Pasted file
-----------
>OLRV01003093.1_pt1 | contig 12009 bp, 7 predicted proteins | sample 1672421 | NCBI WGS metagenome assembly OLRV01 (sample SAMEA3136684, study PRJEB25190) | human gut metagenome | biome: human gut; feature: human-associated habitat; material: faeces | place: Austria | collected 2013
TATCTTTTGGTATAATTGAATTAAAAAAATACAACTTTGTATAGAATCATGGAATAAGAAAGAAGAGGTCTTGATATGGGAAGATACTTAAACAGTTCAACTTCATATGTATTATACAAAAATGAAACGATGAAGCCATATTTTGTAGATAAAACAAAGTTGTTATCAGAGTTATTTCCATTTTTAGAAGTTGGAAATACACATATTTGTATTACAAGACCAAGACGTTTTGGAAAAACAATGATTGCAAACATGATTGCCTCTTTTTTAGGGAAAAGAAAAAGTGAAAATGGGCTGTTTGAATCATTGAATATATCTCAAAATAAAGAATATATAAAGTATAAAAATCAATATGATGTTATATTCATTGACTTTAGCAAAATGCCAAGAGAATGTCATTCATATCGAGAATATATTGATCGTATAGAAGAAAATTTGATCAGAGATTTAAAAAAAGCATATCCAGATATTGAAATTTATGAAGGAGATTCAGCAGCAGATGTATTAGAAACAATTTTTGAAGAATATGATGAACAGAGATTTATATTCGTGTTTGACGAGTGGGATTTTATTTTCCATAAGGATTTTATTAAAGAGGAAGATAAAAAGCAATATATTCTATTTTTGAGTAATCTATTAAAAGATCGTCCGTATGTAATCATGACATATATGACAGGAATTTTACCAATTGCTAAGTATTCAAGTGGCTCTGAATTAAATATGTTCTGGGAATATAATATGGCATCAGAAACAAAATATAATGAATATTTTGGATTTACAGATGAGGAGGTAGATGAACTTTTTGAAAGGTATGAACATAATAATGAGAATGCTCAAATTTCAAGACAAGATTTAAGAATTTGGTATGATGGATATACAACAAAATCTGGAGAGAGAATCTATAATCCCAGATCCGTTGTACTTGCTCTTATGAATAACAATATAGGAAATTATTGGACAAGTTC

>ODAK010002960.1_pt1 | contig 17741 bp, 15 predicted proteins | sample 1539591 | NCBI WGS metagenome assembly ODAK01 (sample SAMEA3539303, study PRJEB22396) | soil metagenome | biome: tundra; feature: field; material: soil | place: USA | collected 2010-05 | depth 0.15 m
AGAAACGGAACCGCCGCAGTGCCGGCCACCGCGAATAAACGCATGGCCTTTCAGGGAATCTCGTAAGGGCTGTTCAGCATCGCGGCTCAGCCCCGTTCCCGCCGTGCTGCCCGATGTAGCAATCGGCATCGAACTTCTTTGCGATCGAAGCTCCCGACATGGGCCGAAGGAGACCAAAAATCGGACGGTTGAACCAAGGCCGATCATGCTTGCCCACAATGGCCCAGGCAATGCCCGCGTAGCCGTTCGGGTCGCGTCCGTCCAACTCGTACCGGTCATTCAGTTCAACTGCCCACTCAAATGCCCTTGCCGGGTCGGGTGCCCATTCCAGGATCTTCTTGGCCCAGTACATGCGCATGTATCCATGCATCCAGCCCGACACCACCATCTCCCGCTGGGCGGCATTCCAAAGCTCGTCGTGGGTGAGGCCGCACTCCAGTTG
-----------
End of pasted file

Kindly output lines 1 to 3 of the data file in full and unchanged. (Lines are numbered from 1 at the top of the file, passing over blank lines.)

>OLRV01003093.1_pt1 | contig 12009 bp, 7 predicted proteins | sample 1672421 | NCBI WGS metagenome assembly OLRV01 (sample SAMEA3136684, study PRJEB25190) | human gut metagenome | biome: human gut; feature: human-associated habitat; material: faeces | place: Austria | collected 2013
TATCTTTTGGTATAATTGAATTAAAAAAATACAACTTTGTATAGAATCATGGAATAAGAAAGAAGAGGTCTTGATATGGGAAGATACTTAAACAGTTCAACTTCATATGTATTATACAAAAATGAAACGATGAAGCCATATTTTGTAGATAAAACAAAGTTGTTATCAGAGTTATTTCCATTTTTAGAAGTTGGAAATACACATATTTGTATTACAAGACCAAGACGTTTTGGAAAAACAATGATTGCAAACATGATTGCCTCTTTTTTAGGGAAAAGAAAAAGTGAAAATGGGCTGTTTGAATCATTGAATATATCTCAAAATAAAGAATATATAAAGTATAAAAATCAATATGATGTTATATTCATTGACTTTAGCAAAATGCCAAGAGAATGTCATTCATATCGAGAATATATTGATCGTATAGAAGAAAATTTGATCAGAGATTTAAAAAAAGCATATCCAGATATTGAAATTTATGAAGGAGATTCAGCAGCAGATGTATTAGAAACAATTTTTGAAGAATATGATGAACAGAGATTTATATTCGTGTTTGACGAGTGGGATTTTATTTTCCATAAGGATTTTATTAAAGAGGAAGATAAAAAGCAATATATTCTATTTTTGAGTAATCTATTAAAAGATCGTCCGTATGTAATCATGACATATATGACAGGAATTTTACCAATTGCTAAGTATTCAAGTGGCTCTGAATTAAATATGTTCTGGGAATATAATATGGCATCAGAAACAAAATATAATGAATATTTTGGATTTACAGATGAGGAGGTAGATGAACTTTTTGAAAGGTATGAACATAATAATGAGAATGCTCAAATTTCAAGACAAGATTTAAGAATTTGGTATGATGGATATACAACAAAATCTGGAGAGAGAATCTATAATCCCAGATCCGTTGTACTTGCTCTTATGAATAACAATATAGGAAATTATTGGACAAGTTC

>ODAK010002960.1_pt1 | contig 17741 bp, 15 predicted proteins | sample 1539591 | NCBI WGS metagenome assembly ODAK01 (sample SAMEA3539303, study PRJEB22396) | soil metagenome | biome: tundra; feature: field; material: soil | place: USA | collected 2010-05 | depth 0.15 m